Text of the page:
First, as many of us know, the current college application process involves more than just completing a set of courses in high school and achieving a certain GPA. It means preparation for standardized tests like the ACT or SAT. It means proving your intellectual strengths. For the ACT or SAT in particular, building the habit of engaged reading is crucial to see progress not only in the verbal sections of the ACT/SAT but all throughout. I see this all the time with my students. In fact, various studies show that deep engaged reading is actually connected to cognitive progress over time. This cognitive progress can help you overcome the reading section of the ACT/SAT, give you exposure to new vocabulary and new ideas, and even give you new forms of reasoning to solve that super complicated math problem.

Colleges want to know that you’re reading

Second, aside from standardized tests, colleges and universities admire students who go out of their way to delve into readings of their interest. So much so that often colleges and universities might ask for your favorite outside readings (not assigned in your English class) on their applications. Columbia for example asks “List the titles of the books you read for pleasure that you enjoyed most in the past year” in one of their 2018-2019 supplement prompts. Boston College asks “Is there a particular song, poem, speech, or novel from which you have drawn insight or inspiration?”. Both of these questions provide an opportunity to show that you strive to become more informed in areas that interest you. Reading in this case becomes an advantage during the application process. You can use a book to talk about your passions and values or how a book pushed you to explore a certain subject.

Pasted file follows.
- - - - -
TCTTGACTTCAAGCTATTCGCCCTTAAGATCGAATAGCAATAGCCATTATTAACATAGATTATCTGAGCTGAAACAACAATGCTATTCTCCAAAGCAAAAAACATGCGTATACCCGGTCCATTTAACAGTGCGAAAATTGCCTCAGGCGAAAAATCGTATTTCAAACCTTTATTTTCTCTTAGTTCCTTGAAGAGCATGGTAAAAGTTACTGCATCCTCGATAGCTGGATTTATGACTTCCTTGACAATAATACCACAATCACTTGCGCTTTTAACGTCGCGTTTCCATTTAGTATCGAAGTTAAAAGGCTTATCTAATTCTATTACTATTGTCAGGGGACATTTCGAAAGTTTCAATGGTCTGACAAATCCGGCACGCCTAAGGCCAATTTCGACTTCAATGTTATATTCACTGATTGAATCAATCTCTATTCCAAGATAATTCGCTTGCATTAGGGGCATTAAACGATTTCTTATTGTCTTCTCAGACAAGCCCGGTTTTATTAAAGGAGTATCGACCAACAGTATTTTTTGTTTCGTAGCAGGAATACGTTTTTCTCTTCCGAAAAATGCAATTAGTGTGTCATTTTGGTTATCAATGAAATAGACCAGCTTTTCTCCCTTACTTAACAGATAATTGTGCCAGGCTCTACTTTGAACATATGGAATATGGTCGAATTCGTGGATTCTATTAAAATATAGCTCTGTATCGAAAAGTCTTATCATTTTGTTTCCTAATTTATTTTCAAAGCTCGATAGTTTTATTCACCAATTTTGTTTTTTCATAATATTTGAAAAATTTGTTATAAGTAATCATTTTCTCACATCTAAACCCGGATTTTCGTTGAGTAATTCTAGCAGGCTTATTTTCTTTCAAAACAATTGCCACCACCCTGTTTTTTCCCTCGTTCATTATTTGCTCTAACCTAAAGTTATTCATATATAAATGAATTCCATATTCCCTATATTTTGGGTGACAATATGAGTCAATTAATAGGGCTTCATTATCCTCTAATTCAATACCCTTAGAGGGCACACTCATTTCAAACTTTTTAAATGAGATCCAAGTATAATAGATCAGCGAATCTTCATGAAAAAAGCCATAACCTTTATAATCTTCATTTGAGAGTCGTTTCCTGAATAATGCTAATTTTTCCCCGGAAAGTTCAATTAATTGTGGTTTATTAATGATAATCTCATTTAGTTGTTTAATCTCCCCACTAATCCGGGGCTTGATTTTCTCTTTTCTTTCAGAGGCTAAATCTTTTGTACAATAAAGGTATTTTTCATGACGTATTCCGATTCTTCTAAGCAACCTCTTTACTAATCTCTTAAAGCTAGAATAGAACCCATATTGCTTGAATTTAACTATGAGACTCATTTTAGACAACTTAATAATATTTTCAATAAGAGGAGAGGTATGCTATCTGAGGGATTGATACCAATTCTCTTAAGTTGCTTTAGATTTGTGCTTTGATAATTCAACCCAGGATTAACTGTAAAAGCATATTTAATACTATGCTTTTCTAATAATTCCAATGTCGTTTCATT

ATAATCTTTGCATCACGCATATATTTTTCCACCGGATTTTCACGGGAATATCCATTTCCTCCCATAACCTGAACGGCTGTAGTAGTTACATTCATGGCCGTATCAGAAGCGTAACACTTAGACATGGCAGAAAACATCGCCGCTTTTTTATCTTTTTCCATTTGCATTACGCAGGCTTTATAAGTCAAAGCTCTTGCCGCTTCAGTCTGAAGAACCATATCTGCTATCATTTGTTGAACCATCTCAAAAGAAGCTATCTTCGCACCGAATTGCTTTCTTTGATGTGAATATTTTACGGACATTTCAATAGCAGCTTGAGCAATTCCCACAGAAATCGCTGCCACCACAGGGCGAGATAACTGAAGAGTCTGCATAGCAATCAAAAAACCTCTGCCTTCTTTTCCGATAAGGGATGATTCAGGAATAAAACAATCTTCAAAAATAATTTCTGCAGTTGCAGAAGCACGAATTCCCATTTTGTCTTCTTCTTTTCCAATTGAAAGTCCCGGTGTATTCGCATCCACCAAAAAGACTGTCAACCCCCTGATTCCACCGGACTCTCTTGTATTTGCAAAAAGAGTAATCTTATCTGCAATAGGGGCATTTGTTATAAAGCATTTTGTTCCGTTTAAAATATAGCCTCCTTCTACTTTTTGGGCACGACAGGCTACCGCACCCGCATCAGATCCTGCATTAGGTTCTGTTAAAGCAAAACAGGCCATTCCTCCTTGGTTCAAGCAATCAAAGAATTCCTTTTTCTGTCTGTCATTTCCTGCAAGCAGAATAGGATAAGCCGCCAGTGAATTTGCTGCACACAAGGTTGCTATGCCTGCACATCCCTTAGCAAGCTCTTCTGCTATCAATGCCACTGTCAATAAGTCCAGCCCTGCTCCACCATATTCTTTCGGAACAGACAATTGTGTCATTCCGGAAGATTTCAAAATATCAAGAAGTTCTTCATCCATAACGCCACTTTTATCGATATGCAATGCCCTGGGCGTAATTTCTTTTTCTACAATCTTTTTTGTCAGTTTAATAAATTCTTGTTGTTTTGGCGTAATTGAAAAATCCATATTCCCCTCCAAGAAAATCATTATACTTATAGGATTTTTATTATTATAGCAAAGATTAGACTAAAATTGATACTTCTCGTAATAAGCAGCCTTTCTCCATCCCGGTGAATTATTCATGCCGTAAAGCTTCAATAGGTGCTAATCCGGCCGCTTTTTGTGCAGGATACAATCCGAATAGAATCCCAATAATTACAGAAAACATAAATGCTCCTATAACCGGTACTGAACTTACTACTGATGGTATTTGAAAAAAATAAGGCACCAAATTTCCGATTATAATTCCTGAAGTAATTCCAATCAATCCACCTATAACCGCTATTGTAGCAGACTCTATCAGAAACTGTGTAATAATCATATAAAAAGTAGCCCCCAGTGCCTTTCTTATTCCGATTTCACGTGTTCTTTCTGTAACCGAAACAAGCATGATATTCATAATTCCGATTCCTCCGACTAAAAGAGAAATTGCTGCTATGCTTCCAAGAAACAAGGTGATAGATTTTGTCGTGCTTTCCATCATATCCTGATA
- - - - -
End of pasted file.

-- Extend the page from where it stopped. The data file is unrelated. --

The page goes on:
You’ll understand the world better

Finally and most importantly, reading is a tool to learn greater empathy. I read an article recently that asserts this: words serve as a vehicle that transports you through someone else’s perspective. When you read deeply and meaningfully, you come across characters that are just like you. You also get exposed to others that are completely different than you. But reading is so intimate that you are often looking through the eyes of a character whether understanding their struggle or celebrating their success. In fact, different parts of our brain that have to do with emotion activate as we read about the life of a character. As the article pointed out, when we are deeply engaged with a story our brains mirror the actions and feelings of the characters. When we read, we exercise our brain to process new ways of forging relationships between ourselves and others. You have the opportunity to gain more sophisticated ways of understanding the world.

You might favor reading quick posts on your phone because it requires minimal effort. However, keep in mind that with minimal effort comes minimal rewards. You might be slowing your test preparation progress. You might be giving up an opportunity to increase your reading speed and comprehension. You might be giving up an opportunity to understand the thoughts and feelings of someone different.